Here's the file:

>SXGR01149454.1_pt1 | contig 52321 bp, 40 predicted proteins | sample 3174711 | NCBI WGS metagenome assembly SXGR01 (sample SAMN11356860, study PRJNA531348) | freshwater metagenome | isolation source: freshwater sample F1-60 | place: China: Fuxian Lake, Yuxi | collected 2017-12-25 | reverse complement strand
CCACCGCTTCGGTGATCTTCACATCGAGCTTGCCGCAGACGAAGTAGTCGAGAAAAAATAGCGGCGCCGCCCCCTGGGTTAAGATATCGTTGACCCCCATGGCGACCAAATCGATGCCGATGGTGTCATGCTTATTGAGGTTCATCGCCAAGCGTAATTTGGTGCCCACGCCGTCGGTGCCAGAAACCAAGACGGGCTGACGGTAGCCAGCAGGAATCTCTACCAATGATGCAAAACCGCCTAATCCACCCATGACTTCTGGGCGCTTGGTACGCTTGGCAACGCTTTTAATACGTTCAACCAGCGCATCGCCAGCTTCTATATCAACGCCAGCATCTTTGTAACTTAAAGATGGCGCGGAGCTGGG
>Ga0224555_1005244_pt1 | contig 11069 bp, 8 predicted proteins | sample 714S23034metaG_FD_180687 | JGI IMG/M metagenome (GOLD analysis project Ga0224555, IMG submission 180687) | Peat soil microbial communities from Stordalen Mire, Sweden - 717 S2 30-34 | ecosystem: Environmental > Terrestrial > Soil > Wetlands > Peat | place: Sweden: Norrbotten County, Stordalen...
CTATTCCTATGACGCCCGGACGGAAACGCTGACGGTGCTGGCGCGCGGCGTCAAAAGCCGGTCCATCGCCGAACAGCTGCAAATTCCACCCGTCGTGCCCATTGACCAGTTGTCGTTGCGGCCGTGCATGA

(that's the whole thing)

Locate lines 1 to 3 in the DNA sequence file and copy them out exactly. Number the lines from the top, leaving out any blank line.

>SXGR01149454.1_pt1 | contig 52321 bp, 40 predicted proteins | sample 3174711 | NCBI WGS metagenome assembly SXGR01 (sample SAMN11356860, study PRJNA531348) | freshwater metagenome | isolation source: freshwater sample F1-60 | place: China: Fuxian Lake, Yuxi | collected 2017-12-25 | reverse complement strand
CCACCGCTTCGGTGATCTTCACATCGAGCTTGCCGCAGACGAAGTAGTCGAGAAAAAATAGCGGCGCCGCCCCCTGGGTTAAGATATCGTTGACCCCCATGGCGACCAAATCGATGCCGATGGTGTCATGCTTATTGAGGTTCATCGCCAAGCGTAATTTGGTGCCCACGCCGTCGGTGCCAGAAACCAAGACGGGCTGACGGTAGCCAGCAGGAATCTCTACCAATGATGCAAAACCGCCTAATCCACCCATGACTTCTGGGCGCTTGGTACGCTTGGCAACGCTTTTAATACGTTCAACCAGCGCATCGCCAGCTTCTATATCAACGCCAGCATCTTTGTAACTTAAAGATGGCGCGGAGCTGGG
>Ga0224555_1005244_pt1 | contig 11069 bp, 8 predicted proteins | sample 714S23034metaG_FD_180687 | JGI IMG/M metagenome (GOLD analysis project Ga0224555, IMG submission 180687) | Peat soil microbial communities from Stordalen Mire, Sweden - 717 S2 30-34 | ecosystem: Environmental > Terrestrial > Soil > Wetlands > Peat | place: Sweden: Norrbotten County, Stordalen...